Thursday, November 17, 2011

Online Dating Found to be Leading Cause of STD Increases in the Black Community

Researchers are finding that the rapid growth in online dating is a cause for a sudden jump in the rate of STD transmission within the African American community.

“You don’t have to spend a week in a bar to find somebody your comfortable with,” said St. Louis Health Director Pam Walker, “People are doing it online and they’re doing it faster.”

Walker says that 90% of the 400 new gonorrhea cases that have come into St. Louis clinics have been African Americans between the ages of 15 and 24. The same is true for the 126 cases of chlamydia. The CDC also says that there were 18 new cases of syphilis in the city with all of the syphilis cases coming from gay men who know they are HIV positive.

“Two people who know their status and know they are positive for HIV feel like they can have sex without a condom, because they’re already infected,” Walker said, “And what they’re doing is giving each other syphilis.”

Syphillis cases are up 46 percent, gonorrhea up 31 percent and chlamydia up three present. Walker warns that not slowing the rate of STD growth in the black community could end up becoming a serious health problem.

“If I put 20 disease investigators in the field and they followed those 55 people around who have syphilis, could I probably get rid of it?” Walker asked, “Yeah, but that would cost about $400,000.”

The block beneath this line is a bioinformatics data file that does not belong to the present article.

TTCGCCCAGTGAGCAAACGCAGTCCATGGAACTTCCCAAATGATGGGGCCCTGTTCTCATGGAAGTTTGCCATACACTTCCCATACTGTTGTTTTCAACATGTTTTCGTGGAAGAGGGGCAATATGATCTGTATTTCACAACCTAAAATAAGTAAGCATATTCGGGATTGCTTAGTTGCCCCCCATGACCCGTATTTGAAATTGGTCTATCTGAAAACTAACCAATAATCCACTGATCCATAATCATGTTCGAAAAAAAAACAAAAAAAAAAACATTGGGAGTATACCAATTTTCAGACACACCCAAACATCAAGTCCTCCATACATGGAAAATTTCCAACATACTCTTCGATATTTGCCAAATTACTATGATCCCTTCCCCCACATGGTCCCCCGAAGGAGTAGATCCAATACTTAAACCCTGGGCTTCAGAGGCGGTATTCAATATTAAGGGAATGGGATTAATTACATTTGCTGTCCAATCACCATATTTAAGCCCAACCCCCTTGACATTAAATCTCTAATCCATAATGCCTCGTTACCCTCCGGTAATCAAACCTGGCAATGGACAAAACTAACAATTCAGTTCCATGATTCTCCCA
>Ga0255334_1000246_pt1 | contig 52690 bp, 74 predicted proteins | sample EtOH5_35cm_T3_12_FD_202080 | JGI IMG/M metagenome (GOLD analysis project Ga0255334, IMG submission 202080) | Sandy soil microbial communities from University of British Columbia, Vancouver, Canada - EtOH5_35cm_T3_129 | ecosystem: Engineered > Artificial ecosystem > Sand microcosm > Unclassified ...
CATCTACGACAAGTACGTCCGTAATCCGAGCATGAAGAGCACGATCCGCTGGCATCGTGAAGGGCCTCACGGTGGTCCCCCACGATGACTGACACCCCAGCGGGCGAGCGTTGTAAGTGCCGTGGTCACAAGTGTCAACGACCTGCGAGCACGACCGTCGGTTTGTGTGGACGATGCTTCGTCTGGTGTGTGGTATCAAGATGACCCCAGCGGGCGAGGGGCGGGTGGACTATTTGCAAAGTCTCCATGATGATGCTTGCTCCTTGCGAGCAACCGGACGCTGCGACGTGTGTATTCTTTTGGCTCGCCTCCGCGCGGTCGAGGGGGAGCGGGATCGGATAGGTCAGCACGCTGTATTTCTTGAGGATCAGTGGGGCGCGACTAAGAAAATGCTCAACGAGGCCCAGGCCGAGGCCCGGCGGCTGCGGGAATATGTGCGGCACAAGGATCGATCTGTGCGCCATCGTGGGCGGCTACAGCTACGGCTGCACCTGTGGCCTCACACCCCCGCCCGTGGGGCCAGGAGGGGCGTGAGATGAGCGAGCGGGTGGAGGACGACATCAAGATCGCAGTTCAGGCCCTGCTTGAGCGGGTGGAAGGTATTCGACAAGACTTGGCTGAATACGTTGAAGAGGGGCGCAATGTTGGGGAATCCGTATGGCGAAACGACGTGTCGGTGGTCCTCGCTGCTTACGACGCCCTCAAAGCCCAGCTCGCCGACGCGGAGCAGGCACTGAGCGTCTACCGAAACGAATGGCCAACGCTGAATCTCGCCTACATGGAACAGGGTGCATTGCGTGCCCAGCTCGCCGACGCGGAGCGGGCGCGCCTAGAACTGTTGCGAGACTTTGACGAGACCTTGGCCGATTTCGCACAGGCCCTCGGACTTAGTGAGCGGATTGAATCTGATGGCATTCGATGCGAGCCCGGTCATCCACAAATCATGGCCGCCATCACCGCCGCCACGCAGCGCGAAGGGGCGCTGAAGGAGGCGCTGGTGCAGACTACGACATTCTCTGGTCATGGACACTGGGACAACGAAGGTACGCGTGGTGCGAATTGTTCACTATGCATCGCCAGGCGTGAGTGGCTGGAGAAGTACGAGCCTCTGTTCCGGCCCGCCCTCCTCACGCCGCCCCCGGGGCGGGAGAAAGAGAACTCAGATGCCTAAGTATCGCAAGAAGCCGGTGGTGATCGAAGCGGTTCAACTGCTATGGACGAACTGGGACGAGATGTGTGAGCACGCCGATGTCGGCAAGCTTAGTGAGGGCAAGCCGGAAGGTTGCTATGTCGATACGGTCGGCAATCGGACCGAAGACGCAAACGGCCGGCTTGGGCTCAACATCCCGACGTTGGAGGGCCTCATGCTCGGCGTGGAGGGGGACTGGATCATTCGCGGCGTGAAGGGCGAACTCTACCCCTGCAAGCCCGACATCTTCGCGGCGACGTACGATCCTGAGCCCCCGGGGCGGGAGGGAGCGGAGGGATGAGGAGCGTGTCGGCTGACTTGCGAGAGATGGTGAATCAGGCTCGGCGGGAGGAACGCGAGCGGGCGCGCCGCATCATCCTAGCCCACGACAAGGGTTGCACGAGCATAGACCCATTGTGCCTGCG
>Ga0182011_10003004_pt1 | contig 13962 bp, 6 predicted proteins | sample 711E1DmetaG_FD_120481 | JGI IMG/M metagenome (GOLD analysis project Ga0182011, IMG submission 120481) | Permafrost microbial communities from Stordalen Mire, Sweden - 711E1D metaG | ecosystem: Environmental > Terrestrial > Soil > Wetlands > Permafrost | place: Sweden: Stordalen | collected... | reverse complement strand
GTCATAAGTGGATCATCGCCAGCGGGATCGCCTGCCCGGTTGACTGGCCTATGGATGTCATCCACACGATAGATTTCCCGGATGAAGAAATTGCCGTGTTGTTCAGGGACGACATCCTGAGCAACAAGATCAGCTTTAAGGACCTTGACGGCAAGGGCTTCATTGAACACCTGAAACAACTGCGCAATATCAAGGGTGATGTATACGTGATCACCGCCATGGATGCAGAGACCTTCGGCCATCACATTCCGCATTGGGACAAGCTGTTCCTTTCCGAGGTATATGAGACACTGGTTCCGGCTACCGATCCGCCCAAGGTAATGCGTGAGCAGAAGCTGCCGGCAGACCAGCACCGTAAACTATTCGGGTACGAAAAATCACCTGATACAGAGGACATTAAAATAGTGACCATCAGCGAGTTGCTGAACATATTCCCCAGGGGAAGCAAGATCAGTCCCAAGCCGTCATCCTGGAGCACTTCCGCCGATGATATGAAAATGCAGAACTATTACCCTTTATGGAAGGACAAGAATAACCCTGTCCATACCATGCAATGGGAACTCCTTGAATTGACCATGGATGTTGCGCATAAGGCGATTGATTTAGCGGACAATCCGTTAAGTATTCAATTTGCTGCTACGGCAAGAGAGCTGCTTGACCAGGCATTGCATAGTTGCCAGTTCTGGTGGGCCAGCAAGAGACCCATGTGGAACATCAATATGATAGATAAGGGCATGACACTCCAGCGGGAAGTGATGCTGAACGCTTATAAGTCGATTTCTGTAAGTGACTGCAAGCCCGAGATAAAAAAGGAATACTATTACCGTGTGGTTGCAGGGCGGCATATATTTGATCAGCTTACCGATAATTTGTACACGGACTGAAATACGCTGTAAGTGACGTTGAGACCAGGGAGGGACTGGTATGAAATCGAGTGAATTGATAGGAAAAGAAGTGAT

Walker is advocating that community clinics help her to locate sex partners of people with sexual diseases. There is a new state law called the “Expedited Partner Therapy Law” that allows for clinics to give out enough antibiotics to known carriers of gonorrhea , chlamydia or syphilis so they can give them anonymously to their sex partners.

“If you have gonorrhea, then your partner probably has gonorrhea,” Walker said, “I need to talk to that partner and find out if they have three other partners, or we never break the chain.” Walker says

Of greatest concern is chlamydia, which has no symptoms. If left untreated, it can cause infertility in women. Based on a national CDC study, Walker estimates that one-in-three women in St. Louis has chlamydia, but the report doesn’t say if she is referencing all women or just African Americans.


kl said...

wow. this is sad. glad im don't need a man/woman in my life to feel whole.

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